Modifying Rows in a DataTable phần 1

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Modifying Rows in a DataTable phần 1

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Modifying Rows in a DataTable In this section, you'll see the steps required to add, modify, and remove DataRow objects from a DataTable and then push those changes to the database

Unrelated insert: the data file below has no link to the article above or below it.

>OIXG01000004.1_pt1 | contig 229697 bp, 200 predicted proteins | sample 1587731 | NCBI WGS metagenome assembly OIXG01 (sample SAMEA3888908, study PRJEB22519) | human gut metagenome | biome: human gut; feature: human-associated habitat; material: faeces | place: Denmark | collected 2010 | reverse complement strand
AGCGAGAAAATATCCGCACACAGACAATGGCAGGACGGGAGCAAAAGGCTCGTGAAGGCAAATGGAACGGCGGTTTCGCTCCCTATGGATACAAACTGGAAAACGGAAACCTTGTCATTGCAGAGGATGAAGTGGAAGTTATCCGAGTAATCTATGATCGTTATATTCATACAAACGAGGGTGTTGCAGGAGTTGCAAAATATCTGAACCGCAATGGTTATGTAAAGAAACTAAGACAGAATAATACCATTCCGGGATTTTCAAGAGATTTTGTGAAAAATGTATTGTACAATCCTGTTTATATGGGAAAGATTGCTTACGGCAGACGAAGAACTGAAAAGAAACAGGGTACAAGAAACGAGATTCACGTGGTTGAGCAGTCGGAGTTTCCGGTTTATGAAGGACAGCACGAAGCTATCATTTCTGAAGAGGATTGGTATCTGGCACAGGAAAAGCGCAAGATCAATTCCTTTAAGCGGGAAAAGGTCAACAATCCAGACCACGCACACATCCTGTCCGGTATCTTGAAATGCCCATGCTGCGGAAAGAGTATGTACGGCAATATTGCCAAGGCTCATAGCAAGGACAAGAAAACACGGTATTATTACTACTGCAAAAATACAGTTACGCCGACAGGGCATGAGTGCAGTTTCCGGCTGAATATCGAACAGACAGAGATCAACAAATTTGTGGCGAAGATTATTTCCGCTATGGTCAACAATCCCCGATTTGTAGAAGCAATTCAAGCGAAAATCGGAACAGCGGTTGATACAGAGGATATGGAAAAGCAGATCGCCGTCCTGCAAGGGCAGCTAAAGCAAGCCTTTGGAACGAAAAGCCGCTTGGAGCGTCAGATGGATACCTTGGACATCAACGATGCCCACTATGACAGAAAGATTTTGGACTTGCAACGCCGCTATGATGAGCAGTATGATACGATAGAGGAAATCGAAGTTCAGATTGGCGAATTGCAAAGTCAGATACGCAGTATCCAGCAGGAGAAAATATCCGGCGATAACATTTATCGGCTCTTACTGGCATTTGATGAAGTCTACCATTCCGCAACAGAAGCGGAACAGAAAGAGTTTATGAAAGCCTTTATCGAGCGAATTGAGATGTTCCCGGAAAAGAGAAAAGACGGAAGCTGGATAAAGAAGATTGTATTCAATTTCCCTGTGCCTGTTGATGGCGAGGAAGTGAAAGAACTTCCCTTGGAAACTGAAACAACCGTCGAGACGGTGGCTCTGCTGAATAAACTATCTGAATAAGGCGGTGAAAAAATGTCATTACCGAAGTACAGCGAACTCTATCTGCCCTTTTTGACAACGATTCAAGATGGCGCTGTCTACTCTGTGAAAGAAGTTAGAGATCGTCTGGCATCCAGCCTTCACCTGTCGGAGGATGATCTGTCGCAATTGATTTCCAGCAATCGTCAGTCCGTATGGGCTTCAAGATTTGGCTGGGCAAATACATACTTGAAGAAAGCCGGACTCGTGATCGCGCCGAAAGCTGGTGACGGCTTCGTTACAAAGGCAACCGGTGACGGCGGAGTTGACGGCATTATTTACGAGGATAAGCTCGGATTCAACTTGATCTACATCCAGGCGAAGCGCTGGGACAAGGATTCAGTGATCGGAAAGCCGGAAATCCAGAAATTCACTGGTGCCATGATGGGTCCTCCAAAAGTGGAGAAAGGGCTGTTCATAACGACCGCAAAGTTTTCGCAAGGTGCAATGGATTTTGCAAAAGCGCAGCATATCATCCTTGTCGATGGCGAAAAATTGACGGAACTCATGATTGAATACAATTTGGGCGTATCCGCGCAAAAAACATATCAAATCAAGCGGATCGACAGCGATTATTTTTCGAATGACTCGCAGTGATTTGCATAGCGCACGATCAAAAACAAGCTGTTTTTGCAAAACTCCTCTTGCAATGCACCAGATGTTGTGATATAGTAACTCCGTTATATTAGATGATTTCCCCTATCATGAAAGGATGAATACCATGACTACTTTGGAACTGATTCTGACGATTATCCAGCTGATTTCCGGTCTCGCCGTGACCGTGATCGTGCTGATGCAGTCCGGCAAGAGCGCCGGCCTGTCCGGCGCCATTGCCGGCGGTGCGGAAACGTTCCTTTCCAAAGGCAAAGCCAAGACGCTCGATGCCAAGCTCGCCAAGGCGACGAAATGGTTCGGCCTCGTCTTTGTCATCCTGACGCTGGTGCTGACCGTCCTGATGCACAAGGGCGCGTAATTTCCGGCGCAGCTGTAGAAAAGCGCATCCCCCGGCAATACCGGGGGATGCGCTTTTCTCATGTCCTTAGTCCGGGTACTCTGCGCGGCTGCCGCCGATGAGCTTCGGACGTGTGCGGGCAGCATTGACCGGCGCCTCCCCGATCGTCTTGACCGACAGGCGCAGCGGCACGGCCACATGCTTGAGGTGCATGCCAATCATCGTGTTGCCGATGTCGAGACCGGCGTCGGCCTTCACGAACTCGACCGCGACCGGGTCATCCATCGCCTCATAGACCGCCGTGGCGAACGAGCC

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  1. Modifying Rows in a DataTable In this section, you'll see the steps required to add, modify, and remove DataRow objects from a DataTable and then push those changes to the database. The examples in this section show how to add, modify, and delete rows in the Customers database table. Note You'll find a complete program named AddModifyAndRemoveDataRows.cs in the ch11 directory that illustrates the use of the methods shown in this section. This program listing is omitted from this book for brevity. Setting up a DataAdapter to Push Changes to the Database In Chapter 10, you saw that before you call the Fill() method of your DataAdapter to read rows from the database, you first need to set the SelectCommand property of your DataAdapter. For example: SqlCommand mySelectCommand = mySqlConnection.CreateCommand(); mySelectCommand.CommandText = "SELECT CustomerID, CompanyName, Address " + "FROM Customers " + "ORDER BY CustomerID"; SqlDataAdapter mySqlDataAdapter = new SqlDataAdapter(); mySqlDataAdapter.SelectCommand = mySelectCommand; The SELECT statement is then run when you call the mySqlDataAdapter object's Fill() method to retrieve rows from the Customers table into a DataSet. Similarly, before you can push changes to the database, you must first set up your DataAdapter with Command objects containing appropriate SQL INSERT, UPDATE, and DELETE statements. You store these Command objects in your DataAdapter object's InsertCommand, UpdateCommand, and DeleteCommand properties. You push changes from your DataSet to the database using the Update() method of your DataAdapter. When you add, modify, or remove DataRow objects from your DataSet and then call the Update() method of your DataAdapter, the appropriate InsertCommand, UpdateCommand, or DeleteCommand is run to push your changes to the database. Let's take a look at how to set the InsertCommand, UpdateCommand, and DeleteCommand properties of a DataAdapter. Setting the InsertCommand Property of a DataAdapter The following example creates a SqlCommand object named myInsertCommand that contains an INSERT statement: